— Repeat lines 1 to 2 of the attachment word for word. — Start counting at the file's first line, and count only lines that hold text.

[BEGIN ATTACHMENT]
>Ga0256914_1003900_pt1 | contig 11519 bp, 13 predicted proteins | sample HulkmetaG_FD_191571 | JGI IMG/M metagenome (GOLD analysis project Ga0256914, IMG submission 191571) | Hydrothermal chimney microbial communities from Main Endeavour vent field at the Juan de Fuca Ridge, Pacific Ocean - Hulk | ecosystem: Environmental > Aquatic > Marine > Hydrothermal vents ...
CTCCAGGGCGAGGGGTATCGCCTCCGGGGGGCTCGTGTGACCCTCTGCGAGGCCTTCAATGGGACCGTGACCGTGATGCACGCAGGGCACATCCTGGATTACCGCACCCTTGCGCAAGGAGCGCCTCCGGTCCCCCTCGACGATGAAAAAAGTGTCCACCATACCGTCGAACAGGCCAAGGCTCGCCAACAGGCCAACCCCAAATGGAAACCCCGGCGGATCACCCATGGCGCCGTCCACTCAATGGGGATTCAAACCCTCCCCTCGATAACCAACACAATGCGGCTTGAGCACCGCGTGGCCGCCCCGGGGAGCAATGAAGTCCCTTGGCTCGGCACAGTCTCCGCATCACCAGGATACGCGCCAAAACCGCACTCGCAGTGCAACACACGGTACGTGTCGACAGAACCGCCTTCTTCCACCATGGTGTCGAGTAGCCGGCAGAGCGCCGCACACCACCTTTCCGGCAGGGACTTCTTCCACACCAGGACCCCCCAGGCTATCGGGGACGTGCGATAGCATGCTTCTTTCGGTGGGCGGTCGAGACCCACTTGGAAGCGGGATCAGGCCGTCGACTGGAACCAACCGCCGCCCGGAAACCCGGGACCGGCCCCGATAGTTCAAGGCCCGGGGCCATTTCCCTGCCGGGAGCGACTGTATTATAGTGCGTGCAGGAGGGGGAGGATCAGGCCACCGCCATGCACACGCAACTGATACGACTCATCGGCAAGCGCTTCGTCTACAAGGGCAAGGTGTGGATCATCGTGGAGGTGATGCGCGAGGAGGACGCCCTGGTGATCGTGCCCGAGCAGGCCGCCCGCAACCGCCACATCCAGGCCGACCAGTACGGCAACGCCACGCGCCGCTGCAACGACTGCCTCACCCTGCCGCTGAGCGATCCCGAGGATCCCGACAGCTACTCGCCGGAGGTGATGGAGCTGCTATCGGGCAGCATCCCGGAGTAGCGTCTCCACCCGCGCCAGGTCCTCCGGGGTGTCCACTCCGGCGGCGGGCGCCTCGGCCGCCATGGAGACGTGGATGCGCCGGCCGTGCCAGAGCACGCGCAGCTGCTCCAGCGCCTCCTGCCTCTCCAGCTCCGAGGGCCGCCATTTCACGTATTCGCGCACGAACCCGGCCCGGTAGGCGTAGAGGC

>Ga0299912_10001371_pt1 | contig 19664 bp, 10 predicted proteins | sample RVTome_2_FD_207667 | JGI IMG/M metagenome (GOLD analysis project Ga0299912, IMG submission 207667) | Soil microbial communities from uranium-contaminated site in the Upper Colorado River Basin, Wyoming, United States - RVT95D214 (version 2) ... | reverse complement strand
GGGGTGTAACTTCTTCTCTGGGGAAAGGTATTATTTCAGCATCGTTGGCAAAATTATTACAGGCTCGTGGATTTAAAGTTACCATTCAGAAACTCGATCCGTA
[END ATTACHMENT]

>Ga0256914_1003900_pt1 | contig 11519 bp, 13 predicted proteins | sample HulkmetaG_FD_191571 | JGI IMG/M metagenome (GOLD analysis project Ga0256914, IMG submission 191571) | Hydrothermal chimney microbial communities from Main Endeavour vent field at the Juan de Fuca Ridge, Pacific Ocean - Hulk | ecosystem: Environmental > Aquatic > Marine > Hydrothermal vents ...
CTCCAGGGCGAGGGGTATCGCCTCCGGGGGGCTCGTGTGACCCTCTGCGAGGCCTTCAATGGGACCGTGACCGTGATGCACGCAGGGCACATCCTGGATTACCGCACCCTTGCGCAAGGAGCGCCTCCGGTCCCCCTCGACGATGAAAAAAGTGTCCACCATACCGTCGAACAGGCCAAGGCTCGCCAACAGGCCAACCCCAAATGGAAACCCCGGCGGATCACCCATGGCGCCGTCCACTCAATGGGGATTCAAACCCTCCCCTCGATAACCAACACAATGCGGCTTGAGCACCGCGTGGCCGCCCCGGGGAGCAATGAAGTCCCTTGGCTCGGCACAGTCTCCGCATCACCAGGATACGCGCCAAAACCGCACTCGCAGTGCAACACACGGTACGTGTCGACAGAACCGCCTTCTTCCACCATGGTGTCGAGTAGCCGGCAGAGCGCCGCACACCACCTTTCCGGCAGGGACTTCTTCCACACCAGGACCCCCCAGGCTATCGGGGACGTGCGATAGCATGCTTCTTTCGGTGGGCGGTCGAGACCCACTTGGAAGCGGGATCAGGCCGTCGACTGGAACCAACCGCCGCCCGGAAACCCGGGACCGGCCCCGATAGTTCAAGGCCCGGGGCCATTTCCCTGCCGGGAGCGACTGTATTATAGTGCGTGCAGGAGGGGGAGGATCAGGCCACCGCCATGCACACGCAACTGATACGACTCATCGGCAAGCGCTTCGTCTACAAGGGCAAGGTGTGGATCATCGTGGAGGTGATGCGCGAGGAGGACGCCCTGGTGATCGTGCCCGAGCAGGCCGCCCGCAACCGCCACATCCAGGCCGACCAGTACGGCAACGCCACGCGCCGCTGCAACGACTGCCTCACCCTGCCGCTGAGCGATCCCGAGGATCCCGACAGCTACTCGCCGGAGGTGATGGAGCTGCTATCGGGCAGCATCCCGGAGTAGCGTCTCCACCCGCGCCAGGTCCTCCGGGGTGTCCACTCCGGCGGCGGGCGCCTCGGCCGCCATGGAGACGTGGATGCGCCGGCCGTGCCAGAGCACGCGCAGCTGCTCCAGCGCCTCCTGCCTCTCCAGCTCCGAGGGCCGCCATTTCACGTATTCGCGCACGAACCCGGCCCGGTAGGCGTAGAGGC